Tips for Packing Healthy Lunches for Your Kids

Parents may be getting a bad rap these days, as recent studies reveal what children are taking to school in their lunch boxes is less healthy than what they would be served in the school cafeteria. One study in Virginia found that 60 percent of packed lunches from home contained a dessert. Dessert is okay, right? Well, nearly 20 percent of those lunches had two or more desserts. That’s something you won’t find on a cafeteria tray. About 40 percent of those lunches from home also had a soda or sugary drink. Yikes. A side-by-side comparison of more than 1300 lunches of preschoolers and kindergarteners in the study shows where home lunches versus school lunches stand nutritionally.

Graphic 1 – Lunches from Home

Graphic 2 – Lunches Served at School

In the rush of getting the kids up, dressed, breakfast on the table and teeth brushed, spending time packing lunches likely gets less attention than it deserves. Today, we’re sharing tips to help parents in a time-crunch send their children to school with lunches they can be proud of.

Re-think the PB&J. One of the easiest, yet biggest traps for parents is making the same basic lunch every day. Instead of the peanut butter (or nut-free butter for some schools) and jelly sandwich, think in terms of themes. From Meatless Mondays to Breakfast for Lunch and even Leftovers for Lunch, get creative and explore new options for your child’s lunch. To make this something that is actually a reasonable option at 7 a.m., think ahead when you are at the grocery store and pick up items that would be perfect for a fun school lunch – tortillas for roll-ups, cupcake tins to hold fruit or vegetables or even cookie cutters to make fun shapes of sandwiches or fruit. (Hint: Don’t let the leftovers actually look like leftovers. A nice panda shape would be better.)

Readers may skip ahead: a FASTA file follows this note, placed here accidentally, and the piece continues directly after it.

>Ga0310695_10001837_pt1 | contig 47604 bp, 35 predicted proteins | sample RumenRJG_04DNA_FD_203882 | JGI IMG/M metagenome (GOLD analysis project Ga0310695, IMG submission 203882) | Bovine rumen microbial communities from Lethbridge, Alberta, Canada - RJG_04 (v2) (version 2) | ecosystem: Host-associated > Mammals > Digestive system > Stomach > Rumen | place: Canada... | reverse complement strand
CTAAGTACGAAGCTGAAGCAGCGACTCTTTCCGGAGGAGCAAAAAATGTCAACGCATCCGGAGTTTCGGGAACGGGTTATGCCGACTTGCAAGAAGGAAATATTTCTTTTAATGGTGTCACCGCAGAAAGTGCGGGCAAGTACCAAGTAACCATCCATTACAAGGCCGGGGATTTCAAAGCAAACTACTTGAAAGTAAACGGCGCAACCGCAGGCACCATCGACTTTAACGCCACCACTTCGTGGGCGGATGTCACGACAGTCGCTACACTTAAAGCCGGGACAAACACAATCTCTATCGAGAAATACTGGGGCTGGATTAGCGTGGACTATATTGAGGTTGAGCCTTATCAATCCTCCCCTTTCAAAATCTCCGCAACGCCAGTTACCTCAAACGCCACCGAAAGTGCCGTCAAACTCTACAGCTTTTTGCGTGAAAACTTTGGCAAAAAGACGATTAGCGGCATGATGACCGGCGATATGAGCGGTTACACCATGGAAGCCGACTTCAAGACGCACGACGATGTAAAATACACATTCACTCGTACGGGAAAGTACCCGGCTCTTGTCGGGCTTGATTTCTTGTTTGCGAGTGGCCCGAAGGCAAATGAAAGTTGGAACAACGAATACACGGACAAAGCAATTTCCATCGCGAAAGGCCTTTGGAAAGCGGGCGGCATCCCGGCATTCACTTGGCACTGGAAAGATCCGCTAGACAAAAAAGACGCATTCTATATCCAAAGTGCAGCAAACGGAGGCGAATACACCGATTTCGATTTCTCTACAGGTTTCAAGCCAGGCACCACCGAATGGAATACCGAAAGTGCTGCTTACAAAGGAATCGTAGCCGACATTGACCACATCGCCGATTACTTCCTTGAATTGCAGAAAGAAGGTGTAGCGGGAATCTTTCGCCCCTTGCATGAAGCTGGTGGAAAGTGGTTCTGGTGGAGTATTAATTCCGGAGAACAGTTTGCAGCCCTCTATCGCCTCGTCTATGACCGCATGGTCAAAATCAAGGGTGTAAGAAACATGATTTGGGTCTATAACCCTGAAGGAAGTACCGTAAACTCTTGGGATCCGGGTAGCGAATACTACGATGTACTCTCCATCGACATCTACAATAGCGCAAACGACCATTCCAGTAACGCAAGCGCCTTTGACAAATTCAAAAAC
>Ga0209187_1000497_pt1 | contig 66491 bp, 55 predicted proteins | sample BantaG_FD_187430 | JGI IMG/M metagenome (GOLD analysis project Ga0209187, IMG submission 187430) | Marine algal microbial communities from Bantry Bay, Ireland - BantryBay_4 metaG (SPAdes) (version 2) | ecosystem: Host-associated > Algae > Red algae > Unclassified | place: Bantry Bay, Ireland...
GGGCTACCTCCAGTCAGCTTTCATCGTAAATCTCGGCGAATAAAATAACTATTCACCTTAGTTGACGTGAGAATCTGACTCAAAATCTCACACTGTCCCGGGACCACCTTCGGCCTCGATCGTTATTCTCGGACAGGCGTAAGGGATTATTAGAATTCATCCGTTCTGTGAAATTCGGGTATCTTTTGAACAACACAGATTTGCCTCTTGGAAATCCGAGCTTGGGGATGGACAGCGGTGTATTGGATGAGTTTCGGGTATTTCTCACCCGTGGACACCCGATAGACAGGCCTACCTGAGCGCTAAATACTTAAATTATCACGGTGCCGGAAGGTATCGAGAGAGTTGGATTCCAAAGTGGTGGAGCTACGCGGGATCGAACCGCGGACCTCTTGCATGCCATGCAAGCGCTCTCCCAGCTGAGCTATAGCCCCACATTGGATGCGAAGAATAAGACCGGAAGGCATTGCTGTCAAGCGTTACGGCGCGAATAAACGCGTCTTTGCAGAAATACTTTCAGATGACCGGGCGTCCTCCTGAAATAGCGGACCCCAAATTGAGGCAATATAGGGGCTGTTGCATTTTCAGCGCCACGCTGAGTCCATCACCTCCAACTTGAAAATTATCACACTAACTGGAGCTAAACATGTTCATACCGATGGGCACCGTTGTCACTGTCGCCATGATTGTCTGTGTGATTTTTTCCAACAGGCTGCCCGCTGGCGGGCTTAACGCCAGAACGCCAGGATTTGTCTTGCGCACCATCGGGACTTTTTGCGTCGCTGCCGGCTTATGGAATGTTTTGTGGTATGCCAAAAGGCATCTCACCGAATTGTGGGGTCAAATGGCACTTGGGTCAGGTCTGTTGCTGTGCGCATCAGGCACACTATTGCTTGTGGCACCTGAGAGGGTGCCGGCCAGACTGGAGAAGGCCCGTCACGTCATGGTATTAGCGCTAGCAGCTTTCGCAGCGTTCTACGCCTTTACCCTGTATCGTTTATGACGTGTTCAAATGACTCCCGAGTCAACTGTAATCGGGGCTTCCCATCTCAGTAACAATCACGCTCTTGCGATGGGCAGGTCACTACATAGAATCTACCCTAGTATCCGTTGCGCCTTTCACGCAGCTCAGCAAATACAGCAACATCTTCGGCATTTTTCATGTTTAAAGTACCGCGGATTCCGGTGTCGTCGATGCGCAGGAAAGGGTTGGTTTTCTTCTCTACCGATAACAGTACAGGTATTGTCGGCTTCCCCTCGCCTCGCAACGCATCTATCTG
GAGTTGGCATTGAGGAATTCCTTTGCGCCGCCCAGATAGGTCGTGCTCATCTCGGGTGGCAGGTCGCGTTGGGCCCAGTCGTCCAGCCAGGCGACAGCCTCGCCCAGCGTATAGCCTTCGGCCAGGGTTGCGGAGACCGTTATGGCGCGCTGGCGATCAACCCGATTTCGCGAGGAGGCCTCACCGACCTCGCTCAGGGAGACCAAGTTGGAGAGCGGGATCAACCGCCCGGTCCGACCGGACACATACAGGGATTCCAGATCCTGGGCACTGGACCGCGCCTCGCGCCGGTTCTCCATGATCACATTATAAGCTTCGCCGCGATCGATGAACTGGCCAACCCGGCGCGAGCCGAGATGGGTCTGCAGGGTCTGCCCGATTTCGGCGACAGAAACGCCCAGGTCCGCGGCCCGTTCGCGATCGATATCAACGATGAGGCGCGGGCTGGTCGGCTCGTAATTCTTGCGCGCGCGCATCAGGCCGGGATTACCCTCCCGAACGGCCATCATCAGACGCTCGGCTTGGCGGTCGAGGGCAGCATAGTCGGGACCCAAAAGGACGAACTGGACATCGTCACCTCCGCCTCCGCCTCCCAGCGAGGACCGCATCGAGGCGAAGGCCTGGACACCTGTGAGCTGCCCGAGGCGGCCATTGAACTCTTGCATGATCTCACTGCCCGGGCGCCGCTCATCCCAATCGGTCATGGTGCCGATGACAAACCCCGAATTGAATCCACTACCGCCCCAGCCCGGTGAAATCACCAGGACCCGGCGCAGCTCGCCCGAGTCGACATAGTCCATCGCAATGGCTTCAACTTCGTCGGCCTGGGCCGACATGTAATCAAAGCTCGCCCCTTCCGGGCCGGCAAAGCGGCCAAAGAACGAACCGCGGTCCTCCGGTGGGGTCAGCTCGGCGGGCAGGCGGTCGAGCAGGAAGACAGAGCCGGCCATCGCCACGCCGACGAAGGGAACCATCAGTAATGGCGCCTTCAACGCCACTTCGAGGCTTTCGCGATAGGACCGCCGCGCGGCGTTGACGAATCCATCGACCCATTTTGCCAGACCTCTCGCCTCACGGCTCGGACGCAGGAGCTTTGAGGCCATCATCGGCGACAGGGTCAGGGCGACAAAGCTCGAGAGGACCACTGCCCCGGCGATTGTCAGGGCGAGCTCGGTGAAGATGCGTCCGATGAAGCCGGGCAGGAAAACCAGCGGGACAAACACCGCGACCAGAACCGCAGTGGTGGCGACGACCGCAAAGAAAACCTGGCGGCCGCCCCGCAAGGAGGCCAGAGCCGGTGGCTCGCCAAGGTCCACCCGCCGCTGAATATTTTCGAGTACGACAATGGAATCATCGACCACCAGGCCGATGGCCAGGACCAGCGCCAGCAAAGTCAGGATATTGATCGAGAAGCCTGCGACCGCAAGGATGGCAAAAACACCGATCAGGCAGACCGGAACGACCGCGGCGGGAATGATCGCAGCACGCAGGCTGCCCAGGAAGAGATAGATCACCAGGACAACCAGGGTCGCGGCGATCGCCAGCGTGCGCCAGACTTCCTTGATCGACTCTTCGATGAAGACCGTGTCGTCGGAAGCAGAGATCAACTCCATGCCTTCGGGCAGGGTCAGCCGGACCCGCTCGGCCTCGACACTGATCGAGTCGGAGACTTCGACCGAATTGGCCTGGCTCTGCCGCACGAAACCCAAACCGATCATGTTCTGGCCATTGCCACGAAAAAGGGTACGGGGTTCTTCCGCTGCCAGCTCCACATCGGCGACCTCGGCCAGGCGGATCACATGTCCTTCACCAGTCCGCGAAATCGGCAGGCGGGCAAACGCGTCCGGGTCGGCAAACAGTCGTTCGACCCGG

Change the presentation by changing the packaging – a win for less trash and more interest in the lunchbox. Special box inserts for lunchboxes are now popular items as they reduce the need for individually bagged items, while also keeping everything neatly in place. You can find these at the grocery story or specialty stores. They are easy to clean in the dishwasher each night and provide a canvas with which your new creations can really shine. Those grapes and cucumber slices look more appetizing in their own compartment of a container than they did in a plastic bag. Pinterest is full of suggestions, but don’t get overwhelmed. Take the basic concepts and apply it to work for you. Don’t worry about all the extra decorations or Mickey Mouse faced sandwiches.

Don’t forget the best-supporting sides. Instead of a bag of chips, here’s an opportunity to add more nutrition and interest to your child’s lunch. Baby carrots, bell pepper slices, string cheese and even a perfect-sized salad are great additions to the main course. Just try not to stick with the same sides every lunch. Add in new ones to try each week. Add dips like humus or Greek yogurt dill dip. Cut sides into bite-sized pieces to make them as ready to eat as possible. (Hint: That giant orange is not going to peel itself.)

Still can't find enough time in the morning rush? Try prepping at least most of the lunch the evening before and make sure everything stays properly refrigerated. Before you know it, you’ll be whipping up culinary works like the pros at Bon Appetit. When you’re ready to take it to the next level, they have 25 lunches to get you started.